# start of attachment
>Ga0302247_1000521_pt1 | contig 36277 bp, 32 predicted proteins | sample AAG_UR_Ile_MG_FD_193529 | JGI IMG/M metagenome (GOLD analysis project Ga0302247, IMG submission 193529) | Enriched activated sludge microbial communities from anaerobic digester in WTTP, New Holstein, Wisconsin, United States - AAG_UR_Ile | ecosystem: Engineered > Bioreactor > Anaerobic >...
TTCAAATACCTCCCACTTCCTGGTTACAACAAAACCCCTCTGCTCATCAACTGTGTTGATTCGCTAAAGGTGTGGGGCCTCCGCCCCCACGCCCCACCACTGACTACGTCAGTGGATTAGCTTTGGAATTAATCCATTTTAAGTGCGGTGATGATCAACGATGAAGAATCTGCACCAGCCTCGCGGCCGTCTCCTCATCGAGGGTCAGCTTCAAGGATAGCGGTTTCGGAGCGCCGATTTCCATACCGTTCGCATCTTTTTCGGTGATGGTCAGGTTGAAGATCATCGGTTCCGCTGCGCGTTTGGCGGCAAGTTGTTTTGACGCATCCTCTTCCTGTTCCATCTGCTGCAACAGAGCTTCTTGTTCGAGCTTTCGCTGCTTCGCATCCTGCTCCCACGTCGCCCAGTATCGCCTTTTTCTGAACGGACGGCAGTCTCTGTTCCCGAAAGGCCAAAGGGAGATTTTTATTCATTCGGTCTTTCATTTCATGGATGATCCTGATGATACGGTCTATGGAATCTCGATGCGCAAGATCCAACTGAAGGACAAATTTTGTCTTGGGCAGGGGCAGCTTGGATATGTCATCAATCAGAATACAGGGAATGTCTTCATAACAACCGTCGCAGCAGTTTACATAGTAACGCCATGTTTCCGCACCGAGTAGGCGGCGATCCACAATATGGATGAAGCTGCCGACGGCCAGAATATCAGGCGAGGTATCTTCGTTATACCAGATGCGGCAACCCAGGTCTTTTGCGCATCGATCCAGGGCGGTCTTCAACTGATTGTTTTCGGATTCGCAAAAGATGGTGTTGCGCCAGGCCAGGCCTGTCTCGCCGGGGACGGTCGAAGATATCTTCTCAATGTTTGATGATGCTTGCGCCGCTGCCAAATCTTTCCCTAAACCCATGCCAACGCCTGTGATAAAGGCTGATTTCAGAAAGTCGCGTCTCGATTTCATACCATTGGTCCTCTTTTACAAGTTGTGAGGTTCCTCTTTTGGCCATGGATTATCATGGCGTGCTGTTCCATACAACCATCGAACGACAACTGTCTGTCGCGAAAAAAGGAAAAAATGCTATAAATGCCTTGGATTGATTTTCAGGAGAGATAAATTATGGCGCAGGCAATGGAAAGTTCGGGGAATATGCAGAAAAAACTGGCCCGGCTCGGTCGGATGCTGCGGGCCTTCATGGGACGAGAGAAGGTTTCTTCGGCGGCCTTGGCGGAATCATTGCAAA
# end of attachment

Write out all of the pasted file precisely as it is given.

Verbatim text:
>Ga0302247_1000521_pt1 | contig 36277 bp, 32 predicted proteins | sample AAG_UR_Ile_MG_FD_193529 | JGI IMG/M metagenome (GOLD analysis project Ga0302247, IMG submission 193529) | Enriched activated sludge microbial communities from anaerobic digester in WTTP, New Holstein, Wisconsin, United States - AAG_UR_Ile | ecosystem: Engineered > Bioreactor > Anaerobic >...
TTCAAATACCTCCCACTTCCTGGTTACAACAAAACCCCTCTGCTCATCAACTGTGTTGATTCGCTAAAGGTGTGGGGCCTCCGCCCCCACGCCCCACCACTGACTACGTCAGTGGATTAGCTTTGGAATTAATCCATTTTAAGTGCGGTGATGATCAACGATGAAGAATCTGCACCAGCCTCGCGGCCGTCTCCTCATCGAGGGTCAGCTTCAAGGATAGCGGTTTCGGAGCGCCGATTTCCATACCGTTCGCATCTTTTTCGGTGATGGTCAGGTTGAAGATCATCGGTTCCGCTGCGCGTTTGGCGGCAAGTTGTTTTGACGCATCCTCTTCCTGTTCCATCTGCTGCAACAGAGCTTCTTGTTCGAGCTTTCGCTGCTTCGCATCCTGCTCCCACGTCGCCCAGTATCGCCTTTTTCTGAACGGACGGCAGTCTCTGTTCCCGAAAGGCCAAAGGGAGATTTTTATTCATTCGGTCTTTCATTTCATGGATGATCCTGATGATACGGTCTATGGAATCTCGATGCGCAAGATCCAACTGAAGGACAAATTTTGTCTTGGGCAGGGGCAGCTTGGATATGTCATCAATCAGAATACAGGGAATGTCTTCATAACAACCGTCGCAGCAGTTTACATAGTAACGCCATGTTTCCGCACCGAGTAGGCGGCGATCCACAATATGGATGAAGCTGCCGACGGCCAGAATATCAGGCGAGGTATCTTCGTTATACCAGATGCGGCAACCCAGGTCTTTTGCGCATCGATCCAGGGCGGTCTTCAACTGATTGTTTTCGGATTCGCAAAAGATGGTGTTGCGCCAGGCCAGGCCTGTCTCGCCGGGGACGGTCGAAGATATCTTCTCAATGTTTGATGATGCTTGCGCCGCTGCCAAATCTTTCCCTAAACCCATGCCAACGCCTGTGATAAAGGCTGATTTCAGAAAGTCGCGTCTCGATTTCATACCATTGGTCCTCTTTTACAAGTTGTGAGGTTCCTCTTTTGGCCATGGATTATCATGGCGTGCTGTTCCATACAACCATCGAACGACAACTGTCTGTCGCGAAAAAAGGAAAAAATGCTATAAATGCCTTGGATTGATTTTCAGGAGAGATAAATTATGGCGCAGGCAATGGAAAGTTCGGGGAATATGCAGAAAAAACTGGCCCGGCTCGGTCGGATGCTGCGGGCCTTCATGGGACGAGAGAAGGTTTCTTCGGCGGCCTTGGCGGAATCATTGCAAA